Over the past year Facebook has been slowly entering the world of online video. First, the site began offering live video streaming through two partners – Livestream and Ustream in August 2010. This partnership enables companies or individuals to stream live content directly to viewers while still in Facebook. Several popular events have been streamed this way including Facebook announcements and concerts. MLB is streaming some its 2011 pre-season games through Facebook as a way to promote their MLB.tv online subscription. Live streaming within Facebook keeps people within the website and getting the content that they want.
Facebook has also started allowing content owners to offer movies for rent in March 2011. Warner Bros. was the first studio to start offering content through Facebook. Users can rent The Dark Knight directly from the movie’s fan page for 48 hours. The cost is 30 Facebook Credits (or $3). The selection was expanded to another 5 movies ranging in price from 30-40 Facebook Credits ($3-$4). Before a user can rent, though, the user has to agree to allow a “watch app” to install itself into her Facebook account. This grants Warner Bros. access to the user’s name, profile picture, gender, list of friends, any public information shared, and other information. This is a great deal for the studio as they get direct information about the people watching their content. It isn’t clear, though, if consumers will agree to this, as that is more information than they would normally have to give to a studio – or even a retailer – if they were going to the theater or renting on another site, such as Amazon or Movielink – or through their cable company (though admittedly the cable company, or even another website knows a lot about their consumers’ viewing habits).
Facebook hasn’t yet released any plans about becoming a video aggregator, but they seem to be putting their toe in the water to see if consumers will consume video on their site – and pay for it. According to Nielsen NetRatings, the site had 130.8 million unique visitors in the United States in February 2011 who spent an average of 6 hours and 36 minutes on the site over the month. One strategy to increase these numbers even more – especially the amount of time on the site – is to add video so that the visitors will stay to watch content.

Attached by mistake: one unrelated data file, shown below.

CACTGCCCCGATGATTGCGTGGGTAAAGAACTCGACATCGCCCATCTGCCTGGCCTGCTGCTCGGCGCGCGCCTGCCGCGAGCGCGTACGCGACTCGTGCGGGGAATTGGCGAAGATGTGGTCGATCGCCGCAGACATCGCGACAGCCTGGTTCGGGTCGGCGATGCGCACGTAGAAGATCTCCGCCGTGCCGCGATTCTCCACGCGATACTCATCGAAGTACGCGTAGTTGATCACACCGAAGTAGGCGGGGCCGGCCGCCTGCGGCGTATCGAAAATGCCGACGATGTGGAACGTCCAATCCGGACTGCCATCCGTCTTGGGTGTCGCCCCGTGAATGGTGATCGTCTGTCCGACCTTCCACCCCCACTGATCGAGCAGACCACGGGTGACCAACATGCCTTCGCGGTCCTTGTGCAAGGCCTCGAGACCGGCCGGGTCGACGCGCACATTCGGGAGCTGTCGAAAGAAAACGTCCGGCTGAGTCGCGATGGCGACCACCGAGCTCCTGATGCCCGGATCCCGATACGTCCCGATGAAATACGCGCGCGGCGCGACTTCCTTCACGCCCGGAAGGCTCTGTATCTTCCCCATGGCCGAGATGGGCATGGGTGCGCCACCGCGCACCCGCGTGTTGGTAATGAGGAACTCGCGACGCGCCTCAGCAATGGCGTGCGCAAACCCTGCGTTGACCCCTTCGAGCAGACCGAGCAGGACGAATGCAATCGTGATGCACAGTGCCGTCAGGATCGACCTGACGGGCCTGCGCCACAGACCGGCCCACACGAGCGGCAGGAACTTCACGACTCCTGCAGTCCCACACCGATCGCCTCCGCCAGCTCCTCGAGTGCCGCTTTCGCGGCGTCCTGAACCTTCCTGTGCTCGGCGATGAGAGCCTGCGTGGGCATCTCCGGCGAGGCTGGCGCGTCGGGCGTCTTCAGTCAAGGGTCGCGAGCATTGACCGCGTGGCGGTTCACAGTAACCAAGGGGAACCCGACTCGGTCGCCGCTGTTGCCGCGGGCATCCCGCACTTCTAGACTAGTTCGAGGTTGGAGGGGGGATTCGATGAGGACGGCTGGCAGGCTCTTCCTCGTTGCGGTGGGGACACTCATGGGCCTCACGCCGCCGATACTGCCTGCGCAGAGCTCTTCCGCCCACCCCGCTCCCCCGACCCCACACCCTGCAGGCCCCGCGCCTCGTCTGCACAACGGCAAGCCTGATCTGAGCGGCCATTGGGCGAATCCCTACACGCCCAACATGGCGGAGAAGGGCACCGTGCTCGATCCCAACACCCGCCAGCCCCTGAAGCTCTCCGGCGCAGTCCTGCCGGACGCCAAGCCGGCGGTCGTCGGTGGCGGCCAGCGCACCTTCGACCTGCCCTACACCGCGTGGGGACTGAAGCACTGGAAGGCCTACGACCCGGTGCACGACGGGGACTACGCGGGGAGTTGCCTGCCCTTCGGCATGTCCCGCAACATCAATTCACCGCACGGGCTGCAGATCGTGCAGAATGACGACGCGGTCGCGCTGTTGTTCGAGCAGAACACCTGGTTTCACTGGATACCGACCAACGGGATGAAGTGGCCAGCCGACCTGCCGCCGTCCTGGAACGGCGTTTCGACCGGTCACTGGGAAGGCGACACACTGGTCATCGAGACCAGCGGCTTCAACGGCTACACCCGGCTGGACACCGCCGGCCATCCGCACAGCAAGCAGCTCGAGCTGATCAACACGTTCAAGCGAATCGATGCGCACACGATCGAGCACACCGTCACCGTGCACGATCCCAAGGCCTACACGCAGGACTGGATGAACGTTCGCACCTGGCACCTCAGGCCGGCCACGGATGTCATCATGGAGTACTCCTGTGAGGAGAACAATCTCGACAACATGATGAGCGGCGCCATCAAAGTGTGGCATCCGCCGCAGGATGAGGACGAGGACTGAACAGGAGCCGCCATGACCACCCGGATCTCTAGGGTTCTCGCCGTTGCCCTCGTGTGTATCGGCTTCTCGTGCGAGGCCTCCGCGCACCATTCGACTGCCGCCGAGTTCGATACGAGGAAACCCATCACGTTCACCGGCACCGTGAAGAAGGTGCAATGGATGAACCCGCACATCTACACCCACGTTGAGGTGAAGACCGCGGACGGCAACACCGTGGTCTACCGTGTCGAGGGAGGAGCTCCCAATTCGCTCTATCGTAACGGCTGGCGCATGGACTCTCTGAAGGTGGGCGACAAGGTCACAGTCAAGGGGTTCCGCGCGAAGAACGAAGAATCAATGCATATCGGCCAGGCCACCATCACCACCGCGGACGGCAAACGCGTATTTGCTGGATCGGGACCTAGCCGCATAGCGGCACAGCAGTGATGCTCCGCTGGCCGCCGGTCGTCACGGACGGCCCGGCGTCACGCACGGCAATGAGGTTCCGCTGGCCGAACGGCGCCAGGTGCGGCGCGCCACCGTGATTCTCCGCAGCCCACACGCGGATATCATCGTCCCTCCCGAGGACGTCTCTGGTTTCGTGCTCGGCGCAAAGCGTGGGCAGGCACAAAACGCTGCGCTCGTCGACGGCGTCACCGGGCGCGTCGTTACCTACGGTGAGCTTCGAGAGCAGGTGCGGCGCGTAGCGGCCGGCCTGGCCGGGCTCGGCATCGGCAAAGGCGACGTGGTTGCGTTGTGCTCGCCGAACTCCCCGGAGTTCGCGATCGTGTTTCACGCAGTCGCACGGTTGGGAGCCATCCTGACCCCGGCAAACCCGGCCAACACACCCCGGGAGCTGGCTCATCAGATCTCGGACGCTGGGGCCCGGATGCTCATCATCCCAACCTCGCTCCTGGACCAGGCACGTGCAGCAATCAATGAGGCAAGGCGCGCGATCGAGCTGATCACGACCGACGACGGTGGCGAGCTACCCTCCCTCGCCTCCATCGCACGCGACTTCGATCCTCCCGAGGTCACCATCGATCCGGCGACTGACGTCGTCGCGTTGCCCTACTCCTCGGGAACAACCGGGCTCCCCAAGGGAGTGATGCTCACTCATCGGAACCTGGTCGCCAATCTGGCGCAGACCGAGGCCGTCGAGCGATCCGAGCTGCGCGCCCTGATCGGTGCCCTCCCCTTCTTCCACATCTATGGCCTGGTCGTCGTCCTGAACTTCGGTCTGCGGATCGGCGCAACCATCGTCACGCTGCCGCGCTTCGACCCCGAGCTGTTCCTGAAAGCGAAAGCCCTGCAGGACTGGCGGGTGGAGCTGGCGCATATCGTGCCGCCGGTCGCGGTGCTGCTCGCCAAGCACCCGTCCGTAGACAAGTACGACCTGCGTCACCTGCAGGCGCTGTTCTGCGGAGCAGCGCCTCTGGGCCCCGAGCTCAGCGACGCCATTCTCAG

Facebook has the capital to invest in a video strategy – if that want. People are already discussing movies and television shows on the site and sharing recommendations. Distributing large amounts to the video to the site, though, may not make sense. Facebook would have to develop a method for user’s to discover content in a way like they do on Netflix or Hulu and they’d have to host the content. Of course, they’d have to manage all of that as well and develop a content acquisition team to handle – and then develop all of those content relationships. Yes, they already have many of the relationships and clearly the company has scaled up as they grew but content distribution is not the same as social media.
My expectation is that Facebook won’t compete with the existing content aggregators but rather will complement them. There is a rumor that Netflix and Facebook are working together to develop a closer relationship. It would likely allow people to share their comments about content on Facebook and then watch on Netflix Watch Instantly, if available and they are a subscriber, or direct the user to sign-up for Netflix. Netflix and Facebook had a previous relationship where Netflix users could rate content and comment on it on Netflix then post that comment to Facebook. That feature was removed last year, but will likely come back bigger and better – and help both companies. It makes sense for Facebook to develop features like this for many video sites and focus on their social networking expertise.